4 May 2020

Besides a legal duty of candour, international studies suggest that the disclosure and discussion of harm with those affected can benefit them. Such discussions may also improve patient safety and reduce prolonged and costly legal claims. However doing this well, is difficult for individual professionals, healthcare teams and healthcare organisations. Some maternity services are strengthening and embedding improvements and the study will examine whether this can be achieved by other services.


The DISCERN study will examine ‘what works, for whom, in what situations, in what ways and why?’ using in-depth interviews and observation in up to four selected NHS maternity units or networks in England. The DISCERN study is co-led by Dr Mary Adams and Professor Jane Sandall.

Mother and newborn baby

The research team

Our co-investigators or study team include four national charities or associations that represent women and family interests; a senior obstetrician; two midwives and social scientists, and a senior and international specialist in this safety improvement field.  The co-investigator team is supported by a project advisory group that includes seven women who have directly experienced harm in maternity care; senior NHS organisational representatives; clinicians and legal specialists.   A study steering team of senior social science and clinical academics and a parent representative monitors and advises on study progress.

Benefits and impact of the study

From our research findings, we will co-design, with our invited stakeholders including women and family representatives filmed and written guidance for frontline staff and for women and families, as well as briefings for service and organisational leads.

The more immediate benefits of the project are co-produced  guidance for those involved in harm. The longer-term benefits of the study are to re-energise and sustain a conversation in NHS maternity care about the need for consistent structures and processes of support for families, women, patients and healthcare professionals affected by critical health care incidents.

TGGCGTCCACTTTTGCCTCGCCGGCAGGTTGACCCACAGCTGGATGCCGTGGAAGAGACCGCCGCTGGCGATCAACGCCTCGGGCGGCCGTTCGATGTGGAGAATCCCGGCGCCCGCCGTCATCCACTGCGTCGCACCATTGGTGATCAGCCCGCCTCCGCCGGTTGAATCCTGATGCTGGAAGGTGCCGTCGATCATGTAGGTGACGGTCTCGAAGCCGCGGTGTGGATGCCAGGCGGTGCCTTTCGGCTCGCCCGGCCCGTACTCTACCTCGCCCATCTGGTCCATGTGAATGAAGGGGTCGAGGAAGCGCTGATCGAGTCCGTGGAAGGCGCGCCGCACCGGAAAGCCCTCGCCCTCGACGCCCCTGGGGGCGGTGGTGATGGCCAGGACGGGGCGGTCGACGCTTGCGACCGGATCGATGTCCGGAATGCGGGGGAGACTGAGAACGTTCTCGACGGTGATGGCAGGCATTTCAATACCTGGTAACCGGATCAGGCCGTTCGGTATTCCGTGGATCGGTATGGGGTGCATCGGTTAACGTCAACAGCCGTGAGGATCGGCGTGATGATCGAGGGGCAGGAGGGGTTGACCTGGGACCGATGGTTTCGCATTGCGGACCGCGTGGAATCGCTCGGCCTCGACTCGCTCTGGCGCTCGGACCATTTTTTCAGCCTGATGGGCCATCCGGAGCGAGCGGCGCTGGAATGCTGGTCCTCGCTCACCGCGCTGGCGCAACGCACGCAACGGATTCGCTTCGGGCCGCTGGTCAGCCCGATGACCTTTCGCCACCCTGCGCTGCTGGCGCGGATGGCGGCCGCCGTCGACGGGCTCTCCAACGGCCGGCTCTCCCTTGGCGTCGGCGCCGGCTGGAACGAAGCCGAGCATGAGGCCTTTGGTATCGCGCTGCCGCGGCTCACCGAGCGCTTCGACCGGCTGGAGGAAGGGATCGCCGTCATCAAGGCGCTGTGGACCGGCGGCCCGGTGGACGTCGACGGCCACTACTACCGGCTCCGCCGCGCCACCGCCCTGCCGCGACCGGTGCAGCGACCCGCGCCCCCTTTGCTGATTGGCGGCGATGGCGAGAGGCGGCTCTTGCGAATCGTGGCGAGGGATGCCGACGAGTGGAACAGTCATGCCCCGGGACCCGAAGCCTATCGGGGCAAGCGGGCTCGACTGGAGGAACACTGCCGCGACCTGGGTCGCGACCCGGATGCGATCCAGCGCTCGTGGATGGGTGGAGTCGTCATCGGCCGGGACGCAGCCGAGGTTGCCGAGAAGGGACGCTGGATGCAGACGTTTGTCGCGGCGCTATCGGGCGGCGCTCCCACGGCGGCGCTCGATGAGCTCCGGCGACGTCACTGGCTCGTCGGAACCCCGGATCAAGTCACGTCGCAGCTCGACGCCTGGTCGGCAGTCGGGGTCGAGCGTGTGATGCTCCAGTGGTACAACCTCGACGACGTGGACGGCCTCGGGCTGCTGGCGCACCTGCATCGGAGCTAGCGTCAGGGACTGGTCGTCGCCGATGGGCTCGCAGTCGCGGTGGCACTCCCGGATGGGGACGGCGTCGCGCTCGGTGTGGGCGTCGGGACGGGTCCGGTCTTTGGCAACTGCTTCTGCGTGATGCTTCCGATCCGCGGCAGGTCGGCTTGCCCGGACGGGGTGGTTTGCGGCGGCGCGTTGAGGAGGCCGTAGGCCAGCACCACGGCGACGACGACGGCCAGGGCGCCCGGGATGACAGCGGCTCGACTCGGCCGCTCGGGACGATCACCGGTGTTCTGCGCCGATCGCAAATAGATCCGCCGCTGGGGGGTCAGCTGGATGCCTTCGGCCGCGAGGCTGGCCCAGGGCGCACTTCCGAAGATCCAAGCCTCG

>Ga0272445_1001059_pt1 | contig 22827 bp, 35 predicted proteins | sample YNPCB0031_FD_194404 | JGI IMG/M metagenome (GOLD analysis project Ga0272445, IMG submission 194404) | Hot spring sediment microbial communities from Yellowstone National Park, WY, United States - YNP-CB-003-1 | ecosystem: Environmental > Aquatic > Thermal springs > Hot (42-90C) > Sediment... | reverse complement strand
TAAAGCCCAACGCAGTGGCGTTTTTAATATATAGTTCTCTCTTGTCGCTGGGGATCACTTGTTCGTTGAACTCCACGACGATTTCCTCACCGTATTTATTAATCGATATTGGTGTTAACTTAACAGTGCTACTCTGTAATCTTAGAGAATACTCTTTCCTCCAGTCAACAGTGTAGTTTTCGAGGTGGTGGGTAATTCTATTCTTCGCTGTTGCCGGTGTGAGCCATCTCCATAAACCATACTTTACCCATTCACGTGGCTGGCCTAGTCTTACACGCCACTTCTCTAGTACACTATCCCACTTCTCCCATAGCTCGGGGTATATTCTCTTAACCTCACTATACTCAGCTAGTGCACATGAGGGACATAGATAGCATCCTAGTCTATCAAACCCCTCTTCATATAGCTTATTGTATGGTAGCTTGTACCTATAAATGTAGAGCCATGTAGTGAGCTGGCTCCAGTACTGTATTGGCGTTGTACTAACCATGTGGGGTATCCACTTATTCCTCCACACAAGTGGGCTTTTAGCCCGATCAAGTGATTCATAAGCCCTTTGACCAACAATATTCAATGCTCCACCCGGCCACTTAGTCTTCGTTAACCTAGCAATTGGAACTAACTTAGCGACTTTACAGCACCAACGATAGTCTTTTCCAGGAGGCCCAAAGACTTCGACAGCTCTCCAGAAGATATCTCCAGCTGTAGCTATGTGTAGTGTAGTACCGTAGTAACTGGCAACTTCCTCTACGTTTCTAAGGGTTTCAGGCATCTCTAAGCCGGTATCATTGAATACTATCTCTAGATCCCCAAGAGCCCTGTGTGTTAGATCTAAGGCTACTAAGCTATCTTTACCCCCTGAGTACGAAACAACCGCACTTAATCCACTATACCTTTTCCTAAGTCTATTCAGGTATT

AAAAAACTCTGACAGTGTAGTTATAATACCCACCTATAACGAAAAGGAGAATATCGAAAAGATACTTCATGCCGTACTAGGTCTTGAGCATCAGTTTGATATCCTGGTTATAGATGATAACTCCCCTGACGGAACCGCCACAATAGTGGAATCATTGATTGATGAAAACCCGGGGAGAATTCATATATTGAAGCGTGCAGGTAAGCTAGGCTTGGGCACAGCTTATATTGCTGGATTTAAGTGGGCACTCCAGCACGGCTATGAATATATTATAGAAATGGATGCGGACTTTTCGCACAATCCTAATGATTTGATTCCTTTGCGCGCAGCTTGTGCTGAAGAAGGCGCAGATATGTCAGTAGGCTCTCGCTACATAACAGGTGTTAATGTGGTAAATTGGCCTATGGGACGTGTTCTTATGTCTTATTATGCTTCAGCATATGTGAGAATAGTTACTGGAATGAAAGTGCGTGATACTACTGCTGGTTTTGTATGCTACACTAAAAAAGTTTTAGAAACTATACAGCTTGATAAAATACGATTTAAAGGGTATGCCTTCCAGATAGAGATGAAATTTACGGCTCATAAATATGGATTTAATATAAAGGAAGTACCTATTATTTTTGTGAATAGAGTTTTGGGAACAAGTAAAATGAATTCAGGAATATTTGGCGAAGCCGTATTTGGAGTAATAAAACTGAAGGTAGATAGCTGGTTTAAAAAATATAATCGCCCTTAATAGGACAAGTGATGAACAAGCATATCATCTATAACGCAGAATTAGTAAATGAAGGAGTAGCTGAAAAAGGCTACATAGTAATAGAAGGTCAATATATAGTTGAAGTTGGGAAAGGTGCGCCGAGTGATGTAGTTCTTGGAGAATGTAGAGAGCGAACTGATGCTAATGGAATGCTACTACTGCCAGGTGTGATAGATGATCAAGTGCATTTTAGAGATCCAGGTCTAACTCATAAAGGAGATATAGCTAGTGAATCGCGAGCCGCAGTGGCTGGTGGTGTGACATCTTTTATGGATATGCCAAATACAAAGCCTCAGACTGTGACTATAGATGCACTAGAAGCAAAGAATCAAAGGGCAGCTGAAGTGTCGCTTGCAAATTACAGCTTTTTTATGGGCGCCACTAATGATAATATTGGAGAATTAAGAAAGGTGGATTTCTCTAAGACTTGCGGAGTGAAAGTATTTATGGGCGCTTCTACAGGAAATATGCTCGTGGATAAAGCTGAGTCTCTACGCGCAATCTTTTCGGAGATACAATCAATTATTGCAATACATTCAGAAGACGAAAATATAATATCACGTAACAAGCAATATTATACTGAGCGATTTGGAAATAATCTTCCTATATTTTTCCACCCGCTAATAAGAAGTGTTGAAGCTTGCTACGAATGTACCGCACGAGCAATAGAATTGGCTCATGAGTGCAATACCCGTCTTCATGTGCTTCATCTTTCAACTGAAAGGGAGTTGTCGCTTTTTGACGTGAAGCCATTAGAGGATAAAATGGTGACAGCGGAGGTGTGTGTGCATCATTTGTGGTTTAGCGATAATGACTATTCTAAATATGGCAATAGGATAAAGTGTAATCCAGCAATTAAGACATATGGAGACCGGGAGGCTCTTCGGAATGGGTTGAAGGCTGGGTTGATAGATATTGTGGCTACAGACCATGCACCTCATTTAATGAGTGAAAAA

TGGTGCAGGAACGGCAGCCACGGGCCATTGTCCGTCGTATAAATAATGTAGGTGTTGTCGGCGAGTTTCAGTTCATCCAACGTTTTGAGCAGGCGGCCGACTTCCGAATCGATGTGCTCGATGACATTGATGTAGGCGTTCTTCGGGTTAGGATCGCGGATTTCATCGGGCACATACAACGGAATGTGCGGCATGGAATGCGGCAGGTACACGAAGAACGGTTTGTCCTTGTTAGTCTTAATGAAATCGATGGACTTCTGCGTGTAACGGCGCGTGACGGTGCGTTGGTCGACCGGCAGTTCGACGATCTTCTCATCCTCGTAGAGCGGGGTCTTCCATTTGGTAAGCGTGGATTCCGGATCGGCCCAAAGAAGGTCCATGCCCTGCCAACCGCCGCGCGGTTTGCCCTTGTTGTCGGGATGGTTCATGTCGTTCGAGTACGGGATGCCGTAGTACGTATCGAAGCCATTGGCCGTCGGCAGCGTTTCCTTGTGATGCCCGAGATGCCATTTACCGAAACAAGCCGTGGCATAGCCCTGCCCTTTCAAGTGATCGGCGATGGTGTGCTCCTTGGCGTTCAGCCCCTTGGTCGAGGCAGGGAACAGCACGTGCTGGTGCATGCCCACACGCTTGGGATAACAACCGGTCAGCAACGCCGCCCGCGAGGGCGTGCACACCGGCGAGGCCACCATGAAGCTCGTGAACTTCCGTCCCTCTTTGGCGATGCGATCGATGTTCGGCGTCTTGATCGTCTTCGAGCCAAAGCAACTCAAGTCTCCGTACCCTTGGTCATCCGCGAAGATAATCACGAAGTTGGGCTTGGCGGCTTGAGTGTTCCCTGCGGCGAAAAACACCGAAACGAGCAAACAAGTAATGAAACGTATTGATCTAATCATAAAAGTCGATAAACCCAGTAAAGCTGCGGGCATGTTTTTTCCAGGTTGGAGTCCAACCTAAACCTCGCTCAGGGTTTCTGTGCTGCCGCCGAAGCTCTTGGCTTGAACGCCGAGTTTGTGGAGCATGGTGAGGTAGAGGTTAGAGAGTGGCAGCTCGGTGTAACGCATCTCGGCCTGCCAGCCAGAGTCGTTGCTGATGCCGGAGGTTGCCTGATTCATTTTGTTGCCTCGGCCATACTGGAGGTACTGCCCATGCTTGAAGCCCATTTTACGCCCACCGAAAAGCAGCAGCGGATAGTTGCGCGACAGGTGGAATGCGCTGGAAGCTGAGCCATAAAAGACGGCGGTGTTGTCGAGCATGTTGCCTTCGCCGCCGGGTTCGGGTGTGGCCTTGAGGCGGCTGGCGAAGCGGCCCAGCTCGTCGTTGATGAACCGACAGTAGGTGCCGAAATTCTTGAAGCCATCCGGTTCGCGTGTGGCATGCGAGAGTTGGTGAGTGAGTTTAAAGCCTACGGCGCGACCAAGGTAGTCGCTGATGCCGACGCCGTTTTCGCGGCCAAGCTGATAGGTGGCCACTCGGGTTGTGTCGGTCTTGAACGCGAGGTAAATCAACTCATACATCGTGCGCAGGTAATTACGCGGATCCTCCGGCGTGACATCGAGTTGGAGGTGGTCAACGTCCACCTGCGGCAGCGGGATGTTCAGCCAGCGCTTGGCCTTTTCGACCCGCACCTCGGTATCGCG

The study is funded by the NIHR Health Services and Delivery Research. It was adopted by ARC South London in November 2019 and will be completed by June 2021.

Meet the team 

Professor Jane Sandall

Jane Sandall is a professor of social science and women’s health at King's College London. Jane has a clinical background in midwifery and an academic background in sociology

Dr Mary Adams

Mary Adams is a senior research fellow at King's College London with an academic background in social and medical anthropology. Mary has a clinical background in high-dependency nursing, nurse education and midwifery,

Professor Rick Iedema

Rick Iedema is professor and director of the Centre for Team-based Practice & Learning in Health Care, King's College London.

Professor Alex Heazell

Alex is professor of obstetrics at the University of Manchester and director of the Tommy’s Stillbirth Research Centre where his research aims to prevent stillbirths and improve care for parents after stillbirth or perinatal death.

Dr Julie Hartley

Julie Hartley is a research associate at King's College London and a social anthropologist by training.

Maureen Treadwell

Maureen Treadwell is co-founder of the Birth Trauma Association which is a campaigning and support service for families affected by traumatic childbirth.

Charlotte Bevan

Charlotte Bevan is senior research and prevention advisor at Sands where she provides parent and patient experience to work programmes designed to drive down the number of babies who die in the UK.

Maria Booker

Maria is programmes director of the charity Birthrights – the UK charity dedicated to improving maternity care through a focus on human rights.